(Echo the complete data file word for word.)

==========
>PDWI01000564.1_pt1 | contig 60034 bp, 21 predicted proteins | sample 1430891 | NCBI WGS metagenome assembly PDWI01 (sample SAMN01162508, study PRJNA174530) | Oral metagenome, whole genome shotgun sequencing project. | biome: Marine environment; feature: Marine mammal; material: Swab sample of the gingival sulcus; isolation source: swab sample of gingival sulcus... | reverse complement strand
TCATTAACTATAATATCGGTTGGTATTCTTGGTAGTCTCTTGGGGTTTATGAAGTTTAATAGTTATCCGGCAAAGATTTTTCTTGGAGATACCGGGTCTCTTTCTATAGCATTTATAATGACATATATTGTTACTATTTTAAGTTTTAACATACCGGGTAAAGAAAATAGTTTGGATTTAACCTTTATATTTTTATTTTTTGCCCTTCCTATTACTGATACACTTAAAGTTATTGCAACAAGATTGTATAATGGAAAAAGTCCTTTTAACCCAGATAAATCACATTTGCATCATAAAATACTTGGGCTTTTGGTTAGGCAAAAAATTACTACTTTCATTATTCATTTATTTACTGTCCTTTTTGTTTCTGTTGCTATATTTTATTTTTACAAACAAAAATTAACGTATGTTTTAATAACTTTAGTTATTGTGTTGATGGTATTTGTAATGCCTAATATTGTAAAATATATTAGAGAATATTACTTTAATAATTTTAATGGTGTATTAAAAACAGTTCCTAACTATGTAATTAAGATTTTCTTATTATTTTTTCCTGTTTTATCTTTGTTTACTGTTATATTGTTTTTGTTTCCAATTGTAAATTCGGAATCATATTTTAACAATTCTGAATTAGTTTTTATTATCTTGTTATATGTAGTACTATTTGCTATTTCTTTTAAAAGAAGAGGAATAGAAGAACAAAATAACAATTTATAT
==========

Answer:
>PDWI01000564.1_pt1 | contig 60034 bp, 21 predicted proteins | sample 1430891 | NCBI WGS metagenome assembly PDWI01 (sample SAMN01162508, study PRJNA174530) | Oral metagenome, whole genome shotgun sequencing project. | biome: Marine environment; feature: Marine mammal; material: Swab sample of the gingival sulcus; isolation source: swab sample of gingival sulcus... | reverse complement strand
TCATTAACTATAATATCGGTTGGTATTCTTGGTAGTCTCTTGGGGTTTATGAAGTTTAATAGTTATCCGGCAAAGATTTTTCTTGGAGATACCGGGTCTCTTTCTATAGCATTTATAATGACATATATTGTTACTATTTTAAGTTTTAACATACCGGGTAAAGAAAATAGTTTGGATTTAACCTTTATATTTTTATTTTTTGCCCTTCCTATTACTGATACACTTAAAGTTATTGCAACAAGATTGTATAATGGAAAAAGTCCTTTTAACCCAGATAAATCACATTTGCATCATAAAATACTTGGGCTTTTGGTTAGGCAAAAAATTACTACTTTCATTATTCATTTATTTACTGTCCTTTTTGTTTCTGTTGCTATATTTTATTTTTACAAACAAAAATTAACGTATGTTTTAATAACTTTAGTTATTGTGTTGATGGTATTTGTAATGCCTAATATTGTAAAATATATTAGAGAATATTACTTTAATAATTTTAATGGTGTATTAAAAACAGTTCCTAACTATGTAATTAAGATTTTCTTATTATTTTTTCCTGTTTTATCTTTGTTTACTGTTATATTGTTTTTGTTTCCAATTGTAAATTCGGAATCATATTTTAACAATTCTGAATTAGTTTTTATTATCTTGTTATATGTAGTACTATTTGCTATTTCTTTTAAAAGAAGAGGAATAGAAGAACAAAATAACAATTTATAT